However, there are certain players who make clutch plays week after week, year after year, like Manning and Favre, and off the top of my head I would add Troy Polomalu and the Freeney/Mathis duo on the defensive side.

    Notice, for example, how many Steelers losses this year have come on last-second defensive collapses in Polamalu's absence, and their win over the Titans was in no small part due to Polamalu's big plays in the clutch. I am wondering, Brian, if it would be possible to come up with some sort of individual clutch rating based on your existing data?

  22. Anonymous says:

    2 things I don't like about the reasoning expressed in the original post:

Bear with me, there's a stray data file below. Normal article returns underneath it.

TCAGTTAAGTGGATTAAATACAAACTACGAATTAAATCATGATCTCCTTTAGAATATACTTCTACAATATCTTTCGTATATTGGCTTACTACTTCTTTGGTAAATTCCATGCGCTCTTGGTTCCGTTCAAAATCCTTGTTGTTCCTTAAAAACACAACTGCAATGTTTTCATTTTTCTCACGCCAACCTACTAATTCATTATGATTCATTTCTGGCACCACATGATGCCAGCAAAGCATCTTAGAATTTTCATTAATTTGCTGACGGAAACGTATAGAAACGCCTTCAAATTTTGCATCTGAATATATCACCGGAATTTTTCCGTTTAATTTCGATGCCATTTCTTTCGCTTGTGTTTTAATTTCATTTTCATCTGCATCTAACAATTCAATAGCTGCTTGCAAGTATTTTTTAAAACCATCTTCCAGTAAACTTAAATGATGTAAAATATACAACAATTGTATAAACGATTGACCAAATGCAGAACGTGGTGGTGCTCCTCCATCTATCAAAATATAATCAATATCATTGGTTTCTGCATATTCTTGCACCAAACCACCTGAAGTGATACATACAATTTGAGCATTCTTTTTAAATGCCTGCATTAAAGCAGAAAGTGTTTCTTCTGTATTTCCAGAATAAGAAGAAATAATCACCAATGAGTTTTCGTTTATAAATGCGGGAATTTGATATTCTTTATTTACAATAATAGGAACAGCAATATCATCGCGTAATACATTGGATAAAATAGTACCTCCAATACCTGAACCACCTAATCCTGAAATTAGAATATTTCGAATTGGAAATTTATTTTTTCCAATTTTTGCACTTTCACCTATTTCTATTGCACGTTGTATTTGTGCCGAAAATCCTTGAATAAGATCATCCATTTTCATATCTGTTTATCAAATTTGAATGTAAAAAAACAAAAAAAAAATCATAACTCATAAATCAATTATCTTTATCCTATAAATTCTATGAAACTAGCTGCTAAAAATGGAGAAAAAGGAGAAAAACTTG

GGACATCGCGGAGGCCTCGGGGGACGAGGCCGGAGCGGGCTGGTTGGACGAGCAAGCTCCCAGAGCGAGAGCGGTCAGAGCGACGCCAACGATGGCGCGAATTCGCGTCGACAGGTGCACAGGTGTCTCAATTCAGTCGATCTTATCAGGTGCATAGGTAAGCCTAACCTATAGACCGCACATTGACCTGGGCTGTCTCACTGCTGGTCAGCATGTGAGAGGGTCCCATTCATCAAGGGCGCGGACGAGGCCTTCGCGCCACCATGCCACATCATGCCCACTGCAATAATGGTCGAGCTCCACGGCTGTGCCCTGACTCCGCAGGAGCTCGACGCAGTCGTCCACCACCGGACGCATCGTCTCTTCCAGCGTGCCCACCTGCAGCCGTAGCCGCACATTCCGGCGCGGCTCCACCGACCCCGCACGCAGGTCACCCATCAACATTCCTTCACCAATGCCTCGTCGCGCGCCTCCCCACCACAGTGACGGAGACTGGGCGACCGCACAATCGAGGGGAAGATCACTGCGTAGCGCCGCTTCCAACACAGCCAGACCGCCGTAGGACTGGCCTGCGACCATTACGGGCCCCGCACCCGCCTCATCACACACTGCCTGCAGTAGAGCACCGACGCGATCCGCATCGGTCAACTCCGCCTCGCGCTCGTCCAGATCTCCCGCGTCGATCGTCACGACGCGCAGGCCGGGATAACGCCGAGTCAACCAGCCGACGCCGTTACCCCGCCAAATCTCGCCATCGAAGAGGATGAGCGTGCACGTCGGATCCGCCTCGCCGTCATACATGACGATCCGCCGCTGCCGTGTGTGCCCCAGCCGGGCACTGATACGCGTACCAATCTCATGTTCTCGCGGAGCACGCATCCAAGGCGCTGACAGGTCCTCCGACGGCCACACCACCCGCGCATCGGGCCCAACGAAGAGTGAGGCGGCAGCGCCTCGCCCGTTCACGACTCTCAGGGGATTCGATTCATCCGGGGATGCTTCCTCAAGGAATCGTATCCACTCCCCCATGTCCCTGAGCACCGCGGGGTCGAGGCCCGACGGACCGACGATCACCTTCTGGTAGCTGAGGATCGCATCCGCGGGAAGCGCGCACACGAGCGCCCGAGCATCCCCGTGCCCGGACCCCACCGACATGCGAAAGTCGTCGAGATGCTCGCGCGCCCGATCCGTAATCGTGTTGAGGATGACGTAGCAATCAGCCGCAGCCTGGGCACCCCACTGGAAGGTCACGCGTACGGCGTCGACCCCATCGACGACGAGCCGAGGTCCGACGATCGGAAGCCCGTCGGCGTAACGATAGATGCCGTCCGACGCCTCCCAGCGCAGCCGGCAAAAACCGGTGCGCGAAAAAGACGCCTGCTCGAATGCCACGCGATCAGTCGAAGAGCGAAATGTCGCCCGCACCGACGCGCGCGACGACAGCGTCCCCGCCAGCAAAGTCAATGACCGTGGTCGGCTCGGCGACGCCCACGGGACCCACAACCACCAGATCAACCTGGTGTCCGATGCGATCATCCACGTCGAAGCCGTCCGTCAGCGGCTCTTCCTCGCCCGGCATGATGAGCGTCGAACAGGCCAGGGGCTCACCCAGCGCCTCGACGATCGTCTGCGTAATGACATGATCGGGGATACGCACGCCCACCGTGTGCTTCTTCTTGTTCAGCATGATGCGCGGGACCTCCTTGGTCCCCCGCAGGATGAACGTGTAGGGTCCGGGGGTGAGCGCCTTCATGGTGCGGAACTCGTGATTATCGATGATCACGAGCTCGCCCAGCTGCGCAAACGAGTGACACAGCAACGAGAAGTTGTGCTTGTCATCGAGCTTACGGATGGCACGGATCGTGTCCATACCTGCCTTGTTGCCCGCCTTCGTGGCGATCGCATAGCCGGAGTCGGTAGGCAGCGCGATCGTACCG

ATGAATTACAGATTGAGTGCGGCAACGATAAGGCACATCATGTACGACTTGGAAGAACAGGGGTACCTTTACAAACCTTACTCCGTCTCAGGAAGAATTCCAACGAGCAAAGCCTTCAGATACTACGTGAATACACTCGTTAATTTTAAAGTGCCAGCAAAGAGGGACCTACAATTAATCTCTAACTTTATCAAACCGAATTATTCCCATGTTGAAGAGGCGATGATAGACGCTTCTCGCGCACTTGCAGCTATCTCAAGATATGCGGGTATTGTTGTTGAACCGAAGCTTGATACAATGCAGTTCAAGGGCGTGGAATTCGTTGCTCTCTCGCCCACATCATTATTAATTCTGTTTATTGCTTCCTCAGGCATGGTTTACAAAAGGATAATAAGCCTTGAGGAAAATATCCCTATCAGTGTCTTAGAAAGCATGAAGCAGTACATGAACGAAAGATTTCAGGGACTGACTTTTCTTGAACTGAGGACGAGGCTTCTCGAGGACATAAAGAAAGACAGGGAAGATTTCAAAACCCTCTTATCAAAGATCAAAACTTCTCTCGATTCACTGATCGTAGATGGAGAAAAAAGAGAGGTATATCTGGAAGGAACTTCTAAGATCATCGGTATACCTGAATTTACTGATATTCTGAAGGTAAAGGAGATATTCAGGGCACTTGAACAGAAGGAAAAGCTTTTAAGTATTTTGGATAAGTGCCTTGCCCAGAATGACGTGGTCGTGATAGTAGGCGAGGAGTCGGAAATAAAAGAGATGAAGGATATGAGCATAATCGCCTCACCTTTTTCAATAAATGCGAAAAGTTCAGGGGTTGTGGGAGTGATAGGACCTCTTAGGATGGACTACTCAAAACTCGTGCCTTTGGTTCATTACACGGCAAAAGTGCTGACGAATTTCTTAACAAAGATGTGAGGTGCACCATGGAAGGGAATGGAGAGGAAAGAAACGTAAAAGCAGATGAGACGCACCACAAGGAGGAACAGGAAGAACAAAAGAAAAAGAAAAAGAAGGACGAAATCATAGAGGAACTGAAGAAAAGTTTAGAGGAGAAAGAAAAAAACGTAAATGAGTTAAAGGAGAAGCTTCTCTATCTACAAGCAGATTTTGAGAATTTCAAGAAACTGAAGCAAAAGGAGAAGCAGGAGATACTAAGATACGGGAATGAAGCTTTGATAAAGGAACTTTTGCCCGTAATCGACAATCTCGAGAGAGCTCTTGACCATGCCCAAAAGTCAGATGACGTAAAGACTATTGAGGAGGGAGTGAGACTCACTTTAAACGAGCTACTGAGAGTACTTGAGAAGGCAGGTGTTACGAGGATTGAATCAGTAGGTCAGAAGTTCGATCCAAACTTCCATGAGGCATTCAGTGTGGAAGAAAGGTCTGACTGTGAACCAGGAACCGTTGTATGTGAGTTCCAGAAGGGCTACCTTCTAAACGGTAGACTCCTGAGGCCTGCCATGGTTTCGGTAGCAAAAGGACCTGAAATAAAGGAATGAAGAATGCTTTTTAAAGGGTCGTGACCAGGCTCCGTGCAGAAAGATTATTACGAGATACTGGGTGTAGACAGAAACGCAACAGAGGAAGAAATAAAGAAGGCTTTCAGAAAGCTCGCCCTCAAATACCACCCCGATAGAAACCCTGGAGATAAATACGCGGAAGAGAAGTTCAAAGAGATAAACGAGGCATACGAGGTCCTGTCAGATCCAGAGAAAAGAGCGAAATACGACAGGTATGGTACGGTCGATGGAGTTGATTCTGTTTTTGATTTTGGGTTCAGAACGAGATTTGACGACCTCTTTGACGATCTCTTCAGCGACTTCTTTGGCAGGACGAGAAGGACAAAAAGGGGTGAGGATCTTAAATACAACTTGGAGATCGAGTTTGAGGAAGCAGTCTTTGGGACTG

1) Kick/punt returns for TD's aren't anymore lucky as to when they occur than any other long TD's; therefore, the Jets' missing "expected win" can be totally accounted for by their horrible kickoff return coverage in the Miami game; and
    2)Made/missed kicks at crucial times are the key metric in evaluating the quality of a kicker...two kickers with identical made %'s overall but very different %'s with the game on the line are by definition good or bad kickers...a 16 game season is enough to judge that...
    Jon Silverberg

  23. Anonymous says:

    Why is the difference between your model and reality termed "luck?"

    Is it not just a reflection of the inaccuracy of the model?

    If you model was "perfect", then there would be no lucky teams. There would be no difference between actual and predicted performance. "Luck" by your definition would cease to exist if you had a better model.

    But the concept of "luck" or "luckiness" has nothing to do with your model or how well it models reality.